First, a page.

I’m in the process of working through revisions for my second manuscript so thought I’d share the first meeting of my heroine and hero as I said I would share an excerpt when I had more Facebook likes.
‘The horseman cursed and wheeled his mount around. He galloped away from the water’s edge then turned. With a sudden bellow he cracked the reins sharply and sped back towards the river. As the horse reached the edge, the rider spurred it forward. The horse leapt through the air with ease to land on the deck alongside Eleanor. The ferry bucked, the far end almost rising from the water. Hooves clattered on the slippery wood and the animal gave a high-pitched whinny of alarm. It was not going to stop!
As a cumbersome looking saddlebag swung towards her Eleanor threw herself out of its way. The railing caught her behind the knees and she stumbled backwards, her ankle turning beneath her. Cursing, she flailed her arms helplessly, unable to regain her balance as the river came up to meet her.
The soaking never happened. Something stopped Eleanor with a jerk. Her feet slid on the deck and her head snapped back. Cold spray splashed over her face, her plait dipping below the surface of the water. Blinking rapidly, she raised her head to see what had stopped her fall.
The horseman, still mounted, had twisted across his saddle at what seamed an impossible angle. He leaned almost horizontally over the platform, the neck of Eleanor’s cloak bundled in one gloved hand. Eleanor found herself staring up into a pair of blue eyes half hidden in the depths of his hood.
With ease the man pulled Eleanor back to her feet. Still holding her he threw his leg back across the saddle and dismounted gracefully. As she stood upright a spear of pain shot through Eleanor’s ankle. She gave an involuntary gasp and her knees buckled. With the same speed as his initial rescue, the rider’s arms found their way round Eleanor’s waist, catching her tight and clasping her to him before she slipped to the ground.
“I’ve got you. Don’t wriggle!”
The man’s hood fell back and Eleanor saw him clearly for the first time. He was younger than his voice had suggested. A long scar ran from the outside corner of his eye and across his cheek, disappearing beneath a shaggy growth of beard at his jaw. A second ran parallel from below his eye to his top lip. His corn-coloured hair fell in loose tangles to his shoulder. Close up his eyes were startlingly blue.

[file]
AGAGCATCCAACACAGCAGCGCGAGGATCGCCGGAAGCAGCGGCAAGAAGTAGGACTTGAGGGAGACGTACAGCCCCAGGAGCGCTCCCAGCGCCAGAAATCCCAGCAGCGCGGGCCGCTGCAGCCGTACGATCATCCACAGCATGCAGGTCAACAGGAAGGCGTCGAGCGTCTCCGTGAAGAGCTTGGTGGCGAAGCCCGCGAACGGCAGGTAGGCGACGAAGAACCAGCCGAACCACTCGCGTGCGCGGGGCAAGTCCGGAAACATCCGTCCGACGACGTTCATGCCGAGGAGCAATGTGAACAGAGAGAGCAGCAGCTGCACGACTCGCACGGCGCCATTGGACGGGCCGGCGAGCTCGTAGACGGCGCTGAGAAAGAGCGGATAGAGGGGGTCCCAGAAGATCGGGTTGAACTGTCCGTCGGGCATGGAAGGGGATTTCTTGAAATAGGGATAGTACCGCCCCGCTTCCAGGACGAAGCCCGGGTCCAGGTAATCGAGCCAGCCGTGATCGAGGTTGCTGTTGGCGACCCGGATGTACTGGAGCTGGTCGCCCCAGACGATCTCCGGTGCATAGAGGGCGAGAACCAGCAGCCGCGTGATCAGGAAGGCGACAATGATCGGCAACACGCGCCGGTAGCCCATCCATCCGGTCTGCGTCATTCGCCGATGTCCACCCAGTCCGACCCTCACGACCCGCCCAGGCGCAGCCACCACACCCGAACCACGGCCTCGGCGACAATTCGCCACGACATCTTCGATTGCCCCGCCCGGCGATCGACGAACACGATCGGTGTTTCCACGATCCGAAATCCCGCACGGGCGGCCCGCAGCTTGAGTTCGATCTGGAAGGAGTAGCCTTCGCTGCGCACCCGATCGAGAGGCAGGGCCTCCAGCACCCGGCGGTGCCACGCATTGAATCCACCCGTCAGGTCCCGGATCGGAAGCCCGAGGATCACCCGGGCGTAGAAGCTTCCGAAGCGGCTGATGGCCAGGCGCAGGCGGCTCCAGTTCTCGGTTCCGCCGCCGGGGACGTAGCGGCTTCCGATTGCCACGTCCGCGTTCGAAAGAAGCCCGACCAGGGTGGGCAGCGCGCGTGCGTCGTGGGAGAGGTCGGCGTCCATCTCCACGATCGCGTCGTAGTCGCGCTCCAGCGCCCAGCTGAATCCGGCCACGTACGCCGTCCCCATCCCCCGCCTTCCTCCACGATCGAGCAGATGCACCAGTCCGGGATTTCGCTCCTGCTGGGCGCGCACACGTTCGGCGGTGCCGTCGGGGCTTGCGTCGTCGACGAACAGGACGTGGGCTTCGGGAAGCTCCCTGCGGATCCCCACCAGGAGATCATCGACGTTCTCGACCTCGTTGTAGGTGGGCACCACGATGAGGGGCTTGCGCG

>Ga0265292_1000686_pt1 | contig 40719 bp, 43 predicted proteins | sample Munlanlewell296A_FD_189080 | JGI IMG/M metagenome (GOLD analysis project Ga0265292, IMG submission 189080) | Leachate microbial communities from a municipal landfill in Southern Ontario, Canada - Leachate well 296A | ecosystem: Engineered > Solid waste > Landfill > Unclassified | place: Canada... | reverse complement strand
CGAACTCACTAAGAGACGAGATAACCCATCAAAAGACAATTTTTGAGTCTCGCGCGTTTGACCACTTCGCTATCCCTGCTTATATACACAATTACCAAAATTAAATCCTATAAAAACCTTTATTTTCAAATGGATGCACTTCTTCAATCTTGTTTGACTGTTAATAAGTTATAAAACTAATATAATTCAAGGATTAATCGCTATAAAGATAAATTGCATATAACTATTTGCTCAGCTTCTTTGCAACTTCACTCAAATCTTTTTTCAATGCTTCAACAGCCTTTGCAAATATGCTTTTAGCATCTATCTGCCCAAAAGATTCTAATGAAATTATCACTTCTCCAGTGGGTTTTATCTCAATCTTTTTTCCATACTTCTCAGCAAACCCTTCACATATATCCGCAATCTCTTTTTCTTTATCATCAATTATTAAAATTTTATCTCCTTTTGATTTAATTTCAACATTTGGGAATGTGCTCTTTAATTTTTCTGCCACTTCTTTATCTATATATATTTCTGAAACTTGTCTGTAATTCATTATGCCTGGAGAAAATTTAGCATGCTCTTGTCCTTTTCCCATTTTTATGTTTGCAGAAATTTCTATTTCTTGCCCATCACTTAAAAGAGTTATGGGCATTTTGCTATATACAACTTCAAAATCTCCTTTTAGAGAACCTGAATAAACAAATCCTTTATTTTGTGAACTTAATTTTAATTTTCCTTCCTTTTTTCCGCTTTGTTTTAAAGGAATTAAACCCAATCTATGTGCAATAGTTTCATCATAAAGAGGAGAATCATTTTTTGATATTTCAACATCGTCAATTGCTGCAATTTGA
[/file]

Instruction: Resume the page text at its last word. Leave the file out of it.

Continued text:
Footsteps thundered on the deck as Eleanor’s coachman appeared. It struck Eleanor suddenly that the man was still holding her close, much closer than was necessary, in fact. She because conscious of the rise and fall of his chest, moving rhythmically against her own. Her heart was thumping so heavily she was sure he would be able to feel it through her clothing. As to why it was beating so rapidly she refused to think about.
“You can let go of me now,” she muttered.
The horseman’s eyes crinkled. “I could,” he said, “though I just saved your life. There must be some benefits to rescuing a beautiful maiden in distress, and holding her until she stops shaking is one of them. I suppose a kiss of gratitude is out of the question?”
“You didn’t save my life. I can swim,” Eleanor cried indignantly. It was true she was trembling, but now it was from anger. “I am most certainly not kissing you!”
The man’s forehead crinkled in disbelief. “Even though I saved you from a cold bath?”
Eleanor’s cheeks flamed. “It was your fault in the first instance, you reckless fool. You could have capsized us all. Your horse might have missed completely.”
The horseman laughed. “Nonsense, it was perfectly safe. Tobias could have cleared twice that distance. If you had stood still none of this would have happened. You panicked.”
With an irritated snort Eleanor pushed herself from the man’s grip, contriving to elbow him sharply in the stomach as she did so. She heard a satisfying grunt as she turned her back. She headed to the carriage but her ankle gave a sharp stab of pain. She stopped, balling her fists in irritation. The horseman leaned round beside her. “Allow me,” he said. Before Eleanor could object he had lifted her into his arms and strode the three paces to the coach. With one hand on the door-handle he cocked his head. “Still no kiss? Ah well, it’s a cruel day!”
“There are no circumstances under which I would kiss you!” Eleanor said haughtily, sweeping her gaze up and down him.
His face darkened and Eleanor took the opportunity to wriggle from his arms. Biting her lip to distract herself from the throbbing in her ankle she swung the door open herself and climbed in, slamming it loudly behind her.’
What do you think?